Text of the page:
I concluded my last post on this topic by asking: “Sure, the ‘reigning naturalistic consensus’ needs Darwinism – but does Darwinism need the ‘reigning naturalistic consensus?’ – and answering: “I don’t think so.”
Let’s try & unpack that, now.
If you’re an evangelical atheist, determined to defend at any cost the elimination of purpose, meaning &c as fundamental features of the world and to explain them away in terms of the motion of physical particles in accordance with ultimately purposeless, meaningless natural forces, than Darwinism comes as a God-send – because it seems, at least at first glance, to explain away what is, seemingly, the most purpose-, & meaning–ridden phenomenon of all – i.e., life itself, in purely mechanistic terms. Even human beings, with their beliefs, desires, fears and all the rest of it are really just complicated machines.
But is there any particular reason why Darwinists need to insist on the ultimate lack of final causation in their account of the evolution of life? Would it cost them anything important to embrace final causation as part of their explanatory toolkit?
Well, what, exactly, does the notion of final causation entail, anyway?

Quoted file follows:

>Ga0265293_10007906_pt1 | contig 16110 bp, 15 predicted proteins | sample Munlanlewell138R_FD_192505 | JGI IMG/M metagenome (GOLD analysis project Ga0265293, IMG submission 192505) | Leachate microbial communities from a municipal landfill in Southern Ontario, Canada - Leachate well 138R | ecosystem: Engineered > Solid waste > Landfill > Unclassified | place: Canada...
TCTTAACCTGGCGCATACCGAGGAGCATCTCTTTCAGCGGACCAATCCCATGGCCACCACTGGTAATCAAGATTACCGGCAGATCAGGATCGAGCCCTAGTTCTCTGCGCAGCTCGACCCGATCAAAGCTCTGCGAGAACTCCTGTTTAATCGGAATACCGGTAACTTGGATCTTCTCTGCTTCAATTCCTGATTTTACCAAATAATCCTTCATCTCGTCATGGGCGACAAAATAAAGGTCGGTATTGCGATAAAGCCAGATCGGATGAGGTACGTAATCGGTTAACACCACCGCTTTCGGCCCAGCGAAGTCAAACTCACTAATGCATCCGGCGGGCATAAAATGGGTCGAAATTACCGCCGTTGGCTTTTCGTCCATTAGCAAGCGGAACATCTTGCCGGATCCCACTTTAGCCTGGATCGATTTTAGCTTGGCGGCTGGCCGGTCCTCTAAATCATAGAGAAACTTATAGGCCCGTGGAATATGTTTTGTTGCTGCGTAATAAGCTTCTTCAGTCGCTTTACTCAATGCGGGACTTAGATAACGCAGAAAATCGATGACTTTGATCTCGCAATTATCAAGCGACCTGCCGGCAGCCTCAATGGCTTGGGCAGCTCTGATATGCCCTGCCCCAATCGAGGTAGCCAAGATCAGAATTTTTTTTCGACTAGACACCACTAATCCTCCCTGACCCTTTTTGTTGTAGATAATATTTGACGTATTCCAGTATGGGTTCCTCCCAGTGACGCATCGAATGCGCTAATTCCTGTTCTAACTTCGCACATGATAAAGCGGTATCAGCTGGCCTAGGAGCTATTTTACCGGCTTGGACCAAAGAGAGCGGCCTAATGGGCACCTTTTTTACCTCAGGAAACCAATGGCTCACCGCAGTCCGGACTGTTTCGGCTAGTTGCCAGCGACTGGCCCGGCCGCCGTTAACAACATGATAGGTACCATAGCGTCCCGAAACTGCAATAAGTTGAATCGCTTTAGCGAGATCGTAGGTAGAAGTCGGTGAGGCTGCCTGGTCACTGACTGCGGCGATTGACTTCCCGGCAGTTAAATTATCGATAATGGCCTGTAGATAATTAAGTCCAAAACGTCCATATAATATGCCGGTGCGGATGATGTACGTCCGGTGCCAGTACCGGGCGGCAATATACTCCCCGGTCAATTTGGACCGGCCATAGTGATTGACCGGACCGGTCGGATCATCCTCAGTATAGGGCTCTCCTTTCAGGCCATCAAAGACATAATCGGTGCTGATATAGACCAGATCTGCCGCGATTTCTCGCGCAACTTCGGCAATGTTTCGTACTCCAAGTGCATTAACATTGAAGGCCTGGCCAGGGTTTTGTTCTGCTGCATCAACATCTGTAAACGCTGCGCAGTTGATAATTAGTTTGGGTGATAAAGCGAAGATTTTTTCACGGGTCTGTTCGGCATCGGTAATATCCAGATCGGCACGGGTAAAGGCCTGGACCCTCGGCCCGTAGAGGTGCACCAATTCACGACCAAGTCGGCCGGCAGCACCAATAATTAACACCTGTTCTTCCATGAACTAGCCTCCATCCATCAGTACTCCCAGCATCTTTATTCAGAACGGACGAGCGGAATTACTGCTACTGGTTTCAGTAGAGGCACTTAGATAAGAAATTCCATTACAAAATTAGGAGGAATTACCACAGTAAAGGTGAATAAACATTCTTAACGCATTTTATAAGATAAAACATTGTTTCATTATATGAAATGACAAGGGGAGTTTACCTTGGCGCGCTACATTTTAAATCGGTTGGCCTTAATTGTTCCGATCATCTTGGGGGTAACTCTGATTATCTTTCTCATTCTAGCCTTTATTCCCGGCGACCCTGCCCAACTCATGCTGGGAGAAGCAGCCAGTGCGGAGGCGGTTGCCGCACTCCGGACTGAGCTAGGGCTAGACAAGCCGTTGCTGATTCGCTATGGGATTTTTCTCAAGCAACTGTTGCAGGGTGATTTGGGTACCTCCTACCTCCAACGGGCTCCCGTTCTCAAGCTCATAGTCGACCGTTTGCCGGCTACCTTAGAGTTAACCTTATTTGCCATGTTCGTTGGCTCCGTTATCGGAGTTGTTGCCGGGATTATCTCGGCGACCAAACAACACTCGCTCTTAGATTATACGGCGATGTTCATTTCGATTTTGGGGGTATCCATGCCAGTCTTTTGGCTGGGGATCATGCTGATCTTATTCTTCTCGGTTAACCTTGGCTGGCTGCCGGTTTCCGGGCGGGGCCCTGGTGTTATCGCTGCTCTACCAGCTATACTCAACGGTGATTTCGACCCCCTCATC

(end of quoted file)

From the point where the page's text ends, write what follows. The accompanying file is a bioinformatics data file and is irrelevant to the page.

According to Edward Feser, this is what it entails: “for the Aristotelian, final causation or teleology…is evident wherever some natural object or process has a tendency to produce some particular effect or range of effects. A match, for example, reliably generates heat and flame when struck. and never (say) frost and cold, or the smell of lilacs, or thunder. It inherently “points to” or is “directed towards” this range of effects specifically, and in that way manifests just the sort of end- or goal-directedness characteristic of final causality, even though the match does not (unlike a heart or a carburetor) function as an organic part of a larger system. The same directedness towards a specific effect or range of effects is evident in all causes operative in the natural world. When Aristotelians say that final causality pervades the natural order, then, they are not making the implausible claim that everything has a function of the sort biological organs have, including piles of dirt, iron filings and balls of lint. Rather, they are saying that goal-directedness exists wherever regular cause and effect patterns do.” (Aquinas, pp. 17-18).
So for a modern Darwinian to admit final causation into his explanatory toolkit, all he has to do is agree that particular genes in particular circumstances have a tendency to produce some particular effect or range of effects and not others – that they are directed towards those effects as towards a goal, and that this goal is really real, and not some sort of illusion or delusion that needs to be explained away. In return for this admission, he earns the right to talk all he wants to about the struggle for survival, the functions of organs, the selfishness of genes, & so on & so forth, without apology.
So what’s not to like? For the life of me, I can’t see any good reason for the Darwinian not to agree to this bargain.